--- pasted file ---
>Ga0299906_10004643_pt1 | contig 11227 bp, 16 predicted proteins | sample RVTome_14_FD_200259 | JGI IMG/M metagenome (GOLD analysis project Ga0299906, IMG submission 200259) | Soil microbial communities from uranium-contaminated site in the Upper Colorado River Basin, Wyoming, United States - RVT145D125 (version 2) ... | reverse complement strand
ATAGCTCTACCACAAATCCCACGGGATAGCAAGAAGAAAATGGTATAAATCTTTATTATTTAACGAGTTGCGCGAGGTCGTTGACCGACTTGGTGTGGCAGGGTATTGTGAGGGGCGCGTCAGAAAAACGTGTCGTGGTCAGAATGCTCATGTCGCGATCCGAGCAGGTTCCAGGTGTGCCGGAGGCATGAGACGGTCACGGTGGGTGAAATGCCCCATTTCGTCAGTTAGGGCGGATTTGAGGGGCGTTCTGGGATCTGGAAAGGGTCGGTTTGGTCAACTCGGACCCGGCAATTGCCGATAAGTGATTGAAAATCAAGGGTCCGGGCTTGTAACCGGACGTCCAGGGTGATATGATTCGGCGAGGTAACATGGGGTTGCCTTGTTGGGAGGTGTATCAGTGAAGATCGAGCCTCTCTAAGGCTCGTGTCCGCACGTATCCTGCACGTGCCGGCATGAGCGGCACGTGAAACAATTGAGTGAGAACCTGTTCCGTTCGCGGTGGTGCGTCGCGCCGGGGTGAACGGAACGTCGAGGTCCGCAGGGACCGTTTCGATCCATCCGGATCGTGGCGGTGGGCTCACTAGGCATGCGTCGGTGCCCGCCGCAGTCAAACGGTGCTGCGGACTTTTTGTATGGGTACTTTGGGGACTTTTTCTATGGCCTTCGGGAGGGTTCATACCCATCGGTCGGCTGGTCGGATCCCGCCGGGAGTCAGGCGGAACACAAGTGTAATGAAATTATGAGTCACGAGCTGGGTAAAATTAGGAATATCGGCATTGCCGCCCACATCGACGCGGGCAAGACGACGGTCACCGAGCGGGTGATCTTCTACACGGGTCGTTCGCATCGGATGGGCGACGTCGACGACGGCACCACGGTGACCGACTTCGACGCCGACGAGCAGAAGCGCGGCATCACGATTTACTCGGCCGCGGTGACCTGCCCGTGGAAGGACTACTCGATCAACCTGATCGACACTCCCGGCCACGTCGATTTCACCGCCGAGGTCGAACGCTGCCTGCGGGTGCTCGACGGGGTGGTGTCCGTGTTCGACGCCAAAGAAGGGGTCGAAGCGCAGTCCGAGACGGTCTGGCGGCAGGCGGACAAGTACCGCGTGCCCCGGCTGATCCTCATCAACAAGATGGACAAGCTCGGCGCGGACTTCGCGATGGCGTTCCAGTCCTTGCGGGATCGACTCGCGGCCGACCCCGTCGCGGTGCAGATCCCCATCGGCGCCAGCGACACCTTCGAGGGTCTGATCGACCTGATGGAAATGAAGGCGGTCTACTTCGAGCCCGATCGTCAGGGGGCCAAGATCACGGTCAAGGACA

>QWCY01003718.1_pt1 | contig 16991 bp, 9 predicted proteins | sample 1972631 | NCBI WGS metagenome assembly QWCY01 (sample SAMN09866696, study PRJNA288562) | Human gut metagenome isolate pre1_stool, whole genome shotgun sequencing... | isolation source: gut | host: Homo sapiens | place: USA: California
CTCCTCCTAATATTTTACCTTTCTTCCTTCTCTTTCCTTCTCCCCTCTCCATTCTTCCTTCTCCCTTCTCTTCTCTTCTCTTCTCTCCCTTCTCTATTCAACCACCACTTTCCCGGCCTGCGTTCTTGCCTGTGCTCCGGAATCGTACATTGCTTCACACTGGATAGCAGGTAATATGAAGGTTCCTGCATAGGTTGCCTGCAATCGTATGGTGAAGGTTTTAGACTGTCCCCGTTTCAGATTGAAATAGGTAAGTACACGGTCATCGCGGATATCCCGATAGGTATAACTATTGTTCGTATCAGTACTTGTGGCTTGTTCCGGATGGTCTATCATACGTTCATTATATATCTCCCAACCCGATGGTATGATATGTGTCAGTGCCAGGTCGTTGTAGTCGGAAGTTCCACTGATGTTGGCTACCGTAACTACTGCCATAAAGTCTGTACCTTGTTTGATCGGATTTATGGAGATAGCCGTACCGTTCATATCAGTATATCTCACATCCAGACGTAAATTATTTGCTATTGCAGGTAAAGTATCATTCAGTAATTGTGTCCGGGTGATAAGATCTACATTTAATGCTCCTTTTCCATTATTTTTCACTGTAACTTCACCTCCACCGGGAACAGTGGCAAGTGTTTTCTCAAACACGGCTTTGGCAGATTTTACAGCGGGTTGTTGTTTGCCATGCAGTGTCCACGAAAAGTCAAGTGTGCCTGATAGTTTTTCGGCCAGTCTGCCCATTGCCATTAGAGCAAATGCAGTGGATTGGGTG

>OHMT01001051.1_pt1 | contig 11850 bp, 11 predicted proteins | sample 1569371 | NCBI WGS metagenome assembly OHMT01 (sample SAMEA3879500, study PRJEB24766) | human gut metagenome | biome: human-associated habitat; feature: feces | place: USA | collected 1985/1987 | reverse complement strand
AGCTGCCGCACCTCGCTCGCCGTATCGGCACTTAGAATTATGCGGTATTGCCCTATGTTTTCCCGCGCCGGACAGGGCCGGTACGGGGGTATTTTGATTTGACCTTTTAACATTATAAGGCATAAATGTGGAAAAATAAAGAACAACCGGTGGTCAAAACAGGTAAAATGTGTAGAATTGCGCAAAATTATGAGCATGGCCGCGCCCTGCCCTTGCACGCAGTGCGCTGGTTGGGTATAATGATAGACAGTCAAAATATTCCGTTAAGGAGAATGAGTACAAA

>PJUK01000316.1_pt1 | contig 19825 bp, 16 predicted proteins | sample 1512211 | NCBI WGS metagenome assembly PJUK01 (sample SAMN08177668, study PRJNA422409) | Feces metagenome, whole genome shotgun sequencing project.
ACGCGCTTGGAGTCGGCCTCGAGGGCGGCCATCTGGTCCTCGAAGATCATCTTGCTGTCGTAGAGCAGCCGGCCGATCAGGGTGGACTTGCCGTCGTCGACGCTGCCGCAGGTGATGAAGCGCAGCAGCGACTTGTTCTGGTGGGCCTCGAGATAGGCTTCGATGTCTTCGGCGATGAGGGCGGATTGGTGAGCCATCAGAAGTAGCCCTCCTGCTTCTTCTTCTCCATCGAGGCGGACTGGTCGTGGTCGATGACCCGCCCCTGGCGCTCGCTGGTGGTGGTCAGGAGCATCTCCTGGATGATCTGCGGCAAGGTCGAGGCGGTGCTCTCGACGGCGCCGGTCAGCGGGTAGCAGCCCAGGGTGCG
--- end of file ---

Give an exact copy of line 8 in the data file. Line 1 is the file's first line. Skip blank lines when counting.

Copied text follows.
ACGCGCTTGGAGTCGGCCTCGAGGGCGGCCATCTGGTCCTCGAAGATCATCTTGCTGTCGTAGAGCAGCCGGCCGATCAGGGTGGACTTGCCGTCGTCGACGCTGCCGCAGGTGATGAAGCGCAGCAGCGACTTGTTCTGGTGGGCCTCGAGATAGGCTTCGATGTCTTCGGCGATGAGGGCGGATTGGTGAGCCATCAGAAGTAGCCCTCCTGCTTCTTCTTCTCCATCGAGGCGGACTGGTCGTGGTCGATGACCCGCCCCTGGCGCTCGCTGGTGGTGGTCAGGAGCATCTCCTGGATGATCTGCGGCAAGGTCGAGGCGGTGCTCTCGACGGCGCCGGTCAGCGGGTAGCAGCCCAGGGTGCG